Dimensions: 538 pp, 556.6 oa x 64 x 18 feet
Complement: 885
Armament: 1 dual 6-inch / 50 Mk 26 DP rapid-fire, 1 dual 3-inch / 70 Mk 6 DP rapid-fire, 2 quad GWS22 Seacat SAM launchers
Aircraft: 4 Wessex / Sea King HAS
Radars: Air Search - Type 965 ; Surface/Low-level Air Search - Type 992Q ; Height Finding - Type 278 ; Gunnery - Type 903 (MRS3 director) per mount

These three ships were laid down as Group 2 Swiftsures with Superb. All were suspended at the end of war, work not restarting until the mid 1950's. They were then completed to a modified design utilising the new 6-inch and 3-inch rapid-fire DP guns designed for the abandoned 'Minotuar' class. These guns gave the class the greatest fire-power of any cruiser the Royal Navy had ever built, with the water cooled 6-inch and 3-inch guns capable of firing 20 and 90 rounds per minute per gun respectively (although this rate of fire would empty the magazines in a few minutes). Unfortunately the guns suffered reliability problems.

Shortly after entering service, Tiger & Blake were converted to ASW Helicopter Cruisers embarking 4 Sea King or Wessex anti-submarine helicopters, with the aft 6-inch twin turret replaced by a hanger and flight deck and the two amidships 3-inch twin turrets replaced by Seacat point defence SAMs. Due to the high manpower they required all three ships spent several years in reserve, with Lion only serving 4 years before being paid off.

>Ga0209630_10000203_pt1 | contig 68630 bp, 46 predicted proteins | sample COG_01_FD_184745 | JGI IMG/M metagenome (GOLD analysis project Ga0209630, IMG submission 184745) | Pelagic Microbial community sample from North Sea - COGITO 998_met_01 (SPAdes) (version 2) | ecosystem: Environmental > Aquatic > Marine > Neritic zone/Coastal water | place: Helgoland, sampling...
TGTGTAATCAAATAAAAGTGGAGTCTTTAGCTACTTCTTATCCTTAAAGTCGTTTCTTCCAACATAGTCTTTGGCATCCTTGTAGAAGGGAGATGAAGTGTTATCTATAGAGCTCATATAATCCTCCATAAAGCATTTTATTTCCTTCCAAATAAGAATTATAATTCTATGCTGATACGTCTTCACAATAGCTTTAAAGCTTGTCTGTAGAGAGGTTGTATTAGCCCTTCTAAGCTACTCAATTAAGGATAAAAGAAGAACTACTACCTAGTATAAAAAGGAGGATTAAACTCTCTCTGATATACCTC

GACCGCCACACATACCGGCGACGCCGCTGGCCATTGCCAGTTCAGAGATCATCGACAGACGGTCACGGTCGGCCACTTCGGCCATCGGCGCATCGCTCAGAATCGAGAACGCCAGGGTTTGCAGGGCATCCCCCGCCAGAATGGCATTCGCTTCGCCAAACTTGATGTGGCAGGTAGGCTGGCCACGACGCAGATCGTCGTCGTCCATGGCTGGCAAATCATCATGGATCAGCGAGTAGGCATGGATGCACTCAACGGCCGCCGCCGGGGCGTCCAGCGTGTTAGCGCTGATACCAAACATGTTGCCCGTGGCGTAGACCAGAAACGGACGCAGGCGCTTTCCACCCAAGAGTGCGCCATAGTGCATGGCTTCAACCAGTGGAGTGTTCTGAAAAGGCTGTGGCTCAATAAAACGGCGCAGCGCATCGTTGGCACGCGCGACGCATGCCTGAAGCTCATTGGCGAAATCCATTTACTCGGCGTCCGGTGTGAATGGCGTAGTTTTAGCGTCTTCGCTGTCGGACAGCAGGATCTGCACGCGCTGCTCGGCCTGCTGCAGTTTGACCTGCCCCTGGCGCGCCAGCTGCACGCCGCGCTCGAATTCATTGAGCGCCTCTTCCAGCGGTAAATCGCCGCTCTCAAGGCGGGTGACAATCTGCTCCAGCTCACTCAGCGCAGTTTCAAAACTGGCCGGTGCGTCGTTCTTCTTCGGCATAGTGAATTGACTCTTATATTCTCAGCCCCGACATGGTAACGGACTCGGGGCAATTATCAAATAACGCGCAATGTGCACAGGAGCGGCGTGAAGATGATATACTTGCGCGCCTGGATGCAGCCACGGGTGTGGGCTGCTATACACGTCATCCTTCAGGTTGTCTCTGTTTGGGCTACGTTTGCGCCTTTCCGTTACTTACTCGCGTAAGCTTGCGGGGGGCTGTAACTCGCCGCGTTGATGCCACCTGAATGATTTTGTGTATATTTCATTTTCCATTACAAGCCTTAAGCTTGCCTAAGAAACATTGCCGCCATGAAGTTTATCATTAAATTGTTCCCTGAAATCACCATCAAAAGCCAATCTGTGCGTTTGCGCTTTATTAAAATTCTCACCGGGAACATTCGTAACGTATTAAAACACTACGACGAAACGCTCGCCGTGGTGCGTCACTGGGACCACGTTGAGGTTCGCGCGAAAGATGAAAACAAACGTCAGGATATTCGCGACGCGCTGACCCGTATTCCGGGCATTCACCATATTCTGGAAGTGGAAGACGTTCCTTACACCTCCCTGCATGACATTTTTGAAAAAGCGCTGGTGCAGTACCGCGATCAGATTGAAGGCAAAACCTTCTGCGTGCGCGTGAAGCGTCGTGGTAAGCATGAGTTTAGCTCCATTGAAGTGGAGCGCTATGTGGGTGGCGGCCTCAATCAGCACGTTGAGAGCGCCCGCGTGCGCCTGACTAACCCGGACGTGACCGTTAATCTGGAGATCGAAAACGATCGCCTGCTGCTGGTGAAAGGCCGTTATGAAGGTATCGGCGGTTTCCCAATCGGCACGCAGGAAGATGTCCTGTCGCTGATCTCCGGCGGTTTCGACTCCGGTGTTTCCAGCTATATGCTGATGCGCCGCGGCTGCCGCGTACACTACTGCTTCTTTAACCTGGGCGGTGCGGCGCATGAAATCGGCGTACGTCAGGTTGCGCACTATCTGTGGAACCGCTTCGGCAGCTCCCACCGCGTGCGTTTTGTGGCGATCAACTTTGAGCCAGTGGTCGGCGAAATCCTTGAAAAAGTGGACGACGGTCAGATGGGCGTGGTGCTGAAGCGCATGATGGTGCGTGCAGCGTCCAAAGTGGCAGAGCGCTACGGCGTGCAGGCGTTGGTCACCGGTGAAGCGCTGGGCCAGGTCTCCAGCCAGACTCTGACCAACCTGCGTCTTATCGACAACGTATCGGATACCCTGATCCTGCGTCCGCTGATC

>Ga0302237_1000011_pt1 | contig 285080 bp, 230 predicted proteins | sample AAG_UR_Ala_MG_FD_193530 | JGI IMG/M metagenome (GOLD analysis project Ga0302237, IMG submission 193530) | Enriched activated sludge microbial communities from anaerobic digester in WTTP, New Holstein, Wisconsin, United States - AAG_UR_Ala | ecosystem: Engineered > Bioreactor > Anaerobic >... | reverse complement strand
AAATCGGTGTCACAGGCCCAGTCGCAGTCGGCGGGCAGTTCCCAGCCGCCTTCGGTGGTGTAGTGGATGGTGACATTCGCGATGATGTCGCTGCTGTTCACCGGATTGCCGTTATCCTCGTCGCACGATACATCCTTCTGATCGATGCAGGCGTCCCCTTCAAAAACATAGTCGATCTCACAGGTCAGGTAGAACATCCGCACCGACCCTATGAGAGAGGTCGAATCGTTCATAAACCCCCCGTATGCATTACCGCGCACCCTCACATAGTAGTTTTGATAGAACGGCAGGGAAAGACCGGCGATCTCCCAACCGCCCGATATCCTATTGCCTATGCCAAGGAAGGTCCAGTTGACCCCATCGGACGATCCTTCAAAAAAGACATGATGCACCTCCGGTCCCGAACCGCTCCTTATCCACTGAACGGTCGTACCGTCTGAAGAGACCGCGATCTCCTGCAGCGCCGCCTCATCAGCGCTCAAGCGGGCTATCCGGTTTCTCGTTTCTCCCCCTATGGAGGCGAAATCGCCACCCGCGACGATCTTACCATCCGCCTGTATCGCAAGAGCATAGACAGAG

Blake was the last cruiser in the Royal Navy and in December 1979 ended a 100 year tradition of RN Cruisers.

HMS Tiger (C20)

(ex Bellerophon)
Built by John Brown, Clydebank. Laid down 1 October 1941. Launched 25 October 1945. Completed 18 March 1959. Converted to Helicopter Cruiser at Devonport, 1968-1972. Paid off April 1978. Put on the Disposal list 1980. Broken up by Desguaces Varela, Spain, 1986.

HMS Lion (C34)

(ex Defence)
Built by Scott's, Greenock. Laid Down 24 June 1942. Launched 2 September 1944. Renamed 1957. Completed 20 July 1960 by Swan Hunter, Wallsend. Paid off 1964. In reserve 1964-1972, then placed on disposal list. Broken up by Ward, Inverkeithing, 1975.

HMS Blake (C99)

(ex Tiger, ex Blake)
Built by Fairfield, Govan. Laid Down 17 August 1942. Launched 20 December 1945. Completed 18 March 1961. Converted to Helicopter Cruiser at Portsmouth, 1965-1969. Paid off December 1979. Placed on disposal list 1981. Broken up by Shipbreaking (Queenborough) Ltd., Cairnryan, 1982.

From Wikipedia, the free encyclopedia

 

Twelve ships of the British Royal Navy have carried the name HMS Tiger, after the feline tiger.

 

An excellent photograph of Tiger at Melbourne, December 1st 1977, courtesy of John Kent.

 

 HMS Belfast/Bellerophon, Reserve Fleet Portsmouth, 1966/67

 

         

 

H.M.S. Belfast (Bellerophon), Whale Island, S&S Cricket Team 1966,